Toronto, ON
    My DM-2 uses the MN3005 chip, so there is basis for a slight difference.

    Regarding the trimpots, I've always been concerned with how representative my pedal are of a stock, fresh-from-factory pedal. Obviously, ignoring the fact that component values can drift a bit, I am concerned that one of they previous owners may have fiddled with one or more of the trimpots. My pedals both sound good (and so did the other DM-3 I previously owned), and there are no glaring delay-time oddities, but that doesn't mean they haven't been messed with.

    Mark, is there a way to check the settings? Obviously, Boss (and other mfgs) set their pedals a certain way from the factory, but can they be adjusted by ear, or visually (ie. a certain o'clock on the pot) or do you need testing equipment to measure?

    Again, I think my pedals both sound great, but you know how it is with this stuff :P
     
  12. mhammer

    mhammer

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    Nov 30, 2007
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    One of the trimpots - VR1, found between the MN3005 and the corner of the board - sets input bias to the delay chip. When the bias is bang on, the delay sound is at maximum volume and clean. A little higher or lower, and the sound becomes more distorted, and less than max volue possible. Higher or lower still and the delay sound disappears.

    It CAN be adjusted by ear but the optimal conditions are that you are listening only to the delay sound. If it was a DM-3, you could simply stick an unconnected patch cord into the "direct" jack to cancel the clean signal from the other output. With the DM-2, you can't do this, so you need to physically disable the clean signal another way.

    R32 is a 47k resistor (yellow-purple-orange) that mixes the clean signal in with the delay. It can be found just a bit to the left of the 4558 chip nearest the connecting wires. Unsolder either end of that, and you should hear only delay signal. Obviously when the pedal is in bypass, you won't hear anything, since bypass only cancels the wet and does nothing to the dry.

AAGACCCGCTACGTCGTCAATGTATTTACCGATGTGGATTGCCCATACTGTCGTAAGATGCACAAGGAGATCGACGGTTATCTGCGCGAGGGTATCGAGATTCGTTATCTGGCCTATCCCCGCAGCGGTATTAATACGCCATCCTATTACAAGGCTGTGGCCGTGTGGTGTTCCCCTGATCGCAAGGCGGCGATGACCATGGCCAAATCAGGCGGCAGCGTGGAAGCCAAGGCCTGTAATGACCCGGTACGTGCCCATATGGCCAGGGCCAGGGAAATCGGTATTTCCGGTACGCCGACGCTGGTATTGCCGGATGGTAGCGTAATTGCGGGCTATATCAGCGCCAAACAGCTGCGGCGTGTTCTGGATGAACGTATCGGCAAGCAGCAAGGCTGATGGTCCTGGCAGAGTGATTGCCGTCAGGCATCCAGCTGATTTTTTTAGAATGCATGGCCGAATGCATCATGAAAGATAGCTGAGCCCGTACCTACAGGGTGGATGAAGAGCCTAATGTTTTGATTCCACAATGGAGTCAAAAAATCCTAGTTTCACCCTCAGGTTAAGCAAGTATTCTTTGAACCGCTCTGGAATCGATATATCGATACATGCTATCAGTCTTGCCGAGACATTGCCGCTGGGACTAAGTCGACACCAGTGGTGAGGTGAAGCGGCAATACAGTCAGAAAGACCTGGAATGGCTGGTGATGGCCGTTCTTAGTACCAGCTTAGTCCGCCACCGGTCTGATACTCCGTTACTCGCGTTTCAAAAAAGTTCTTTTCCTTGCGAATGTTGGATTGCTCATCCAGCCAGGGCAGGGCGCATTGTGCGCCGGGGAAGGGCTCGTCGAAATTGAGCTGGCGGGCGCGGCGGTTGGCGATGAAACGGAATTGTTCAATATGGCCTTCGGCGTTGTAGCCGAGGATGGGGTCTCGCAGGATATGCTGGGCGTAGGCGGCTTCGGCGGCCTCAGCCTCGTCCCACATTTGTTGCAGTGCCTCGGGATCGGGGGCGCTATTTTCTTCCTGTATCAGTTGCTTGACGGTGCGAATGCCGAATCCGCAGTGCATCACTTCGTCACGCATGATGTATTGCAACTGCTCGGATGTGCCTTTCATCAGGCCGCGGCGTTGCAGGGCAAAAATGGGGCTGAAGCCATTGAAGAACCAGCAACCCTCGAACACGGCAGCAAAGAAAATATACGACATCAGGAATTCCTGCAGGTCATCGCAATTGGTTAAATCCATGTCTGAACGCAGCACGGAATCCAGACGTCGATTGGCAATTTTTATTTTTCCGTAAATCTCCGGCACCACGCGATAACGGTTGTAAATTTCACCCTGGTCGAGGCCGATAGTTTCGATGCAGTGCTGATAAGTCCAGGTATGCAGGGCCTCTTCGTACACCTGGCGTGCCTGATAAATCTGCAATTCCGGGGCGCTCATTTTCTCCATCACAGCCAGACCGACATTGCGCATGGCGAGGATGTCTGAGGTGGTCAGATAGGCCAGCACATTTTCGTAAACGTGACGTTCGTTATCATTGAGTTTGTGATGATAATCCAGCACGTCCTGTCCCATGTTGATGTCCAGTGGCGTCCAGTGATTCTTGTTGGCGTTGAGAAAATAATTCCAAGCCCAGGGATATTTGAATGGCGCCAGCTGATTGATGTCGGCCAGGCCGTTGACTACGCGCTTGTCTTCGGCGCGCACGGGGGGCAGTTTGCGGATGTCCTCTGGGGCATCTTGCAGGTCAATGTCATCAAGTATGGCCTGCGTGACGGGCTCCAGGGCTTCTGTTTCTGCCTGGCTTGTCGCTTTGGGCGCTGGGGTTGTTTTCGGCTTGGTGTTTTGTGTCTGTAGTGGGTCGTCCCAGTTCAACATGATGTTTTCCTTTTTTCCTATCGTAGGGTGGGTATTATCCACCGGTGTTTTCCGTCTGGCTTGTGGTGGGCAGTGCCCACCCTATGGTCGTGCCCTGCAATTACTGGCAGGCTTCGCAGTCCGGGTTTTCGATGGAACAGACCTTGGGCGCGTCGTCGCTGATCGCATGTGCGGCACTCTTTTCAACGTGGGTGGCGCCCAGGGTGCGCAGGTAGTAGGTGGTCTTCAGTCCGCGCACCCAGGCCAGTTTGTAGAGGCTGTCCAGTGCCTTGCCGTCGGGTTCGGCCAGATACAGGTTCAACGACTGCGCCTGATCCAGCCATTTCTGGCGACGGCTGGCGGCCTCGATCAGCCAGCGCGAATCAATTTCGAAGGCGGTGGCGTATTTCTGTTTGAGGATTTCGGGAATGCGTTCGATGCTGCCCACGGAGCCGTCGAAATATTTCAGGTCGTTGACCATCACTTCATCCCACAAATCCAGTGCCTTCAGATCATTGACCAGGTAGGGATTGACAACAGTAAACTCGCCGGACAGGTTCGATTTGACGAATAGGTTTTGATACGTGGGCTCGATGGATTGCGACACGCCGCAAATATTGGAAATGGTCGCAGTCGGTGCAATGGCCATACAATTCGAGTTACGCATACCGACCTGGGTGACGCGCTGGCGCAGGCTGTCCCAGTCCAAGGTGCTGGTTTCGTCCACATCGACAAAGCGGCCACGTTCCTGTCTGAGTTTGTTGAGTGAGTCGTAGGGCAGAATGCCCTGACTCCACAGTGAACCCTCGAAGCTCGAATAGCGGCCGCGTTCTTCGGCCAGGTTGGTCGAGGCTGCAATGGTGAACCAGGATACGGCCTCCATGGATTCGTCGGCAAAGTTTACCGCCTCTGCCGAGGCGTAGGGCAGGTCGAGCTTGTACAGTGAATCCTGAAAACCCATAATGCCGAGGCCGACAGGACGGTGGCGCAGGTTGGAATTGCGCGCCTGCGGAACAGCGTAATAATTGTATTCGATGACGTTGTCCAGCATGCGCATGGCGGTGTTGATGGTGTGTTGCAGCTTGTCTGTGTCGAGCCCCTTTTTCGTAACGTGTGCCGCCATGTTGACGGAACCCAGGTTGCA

The second trimpot associated with the delay chip is the clock cancel trimpot, VR2, situated to the left of the delay chip near the middle bottom of the board. All delay lines alternate between two series of miniature sample&hold units. they are actuated by complementary clock pulses - tick and tock. When the two outputs are in perfect balance, the tick and tock cancel each other out and negligible clock noise is heard. As well, since it adjusts the amplitude of each output, a final mixed delay output which combines tick and tock outputs in equal proportion will more faithfully represent the original signal.

    Again, this can be adjusted by ear, though the result is perhaps less obvious than the asdjustment of VR, since nothing disappears; it only gets better or worse. Obviously, to assess this by ear, you need to have not only delay-only output, but quiet so that you can here what you are listening for.

    Adjustment of the first trimpot requires you to feed in a guitar signal to detect optimal adjustment. Tweaking the second one does not require an external signal, since what you are listening for is the absence of an internal signal: the clock. That clock pulse will be most audible when it is set to the longest delay time (slowest/lowest clock frequency). I recommend adjusting it via headphones if you have an amp with a headphone output. That way you can be sure you are hearing the clock whine and not the furnace, the fluorescent fixture, or somebody's cellphone. Just adjust it until you hear the least whine possible. It should be somewhere near the midpoint of rotation.

    Let me emphasize that NEITHER OF THESE ADJUSTMENTS RISKS THE PEDAL. They may well bugger up the sound quality if misadjusted, but neither of them will fry a hard-to-replace delay chip.

    the third trimpot, we can leave as is, since it merely adjusts the delay range so that you got an optimal balance between maximum delay and usable bandwidth.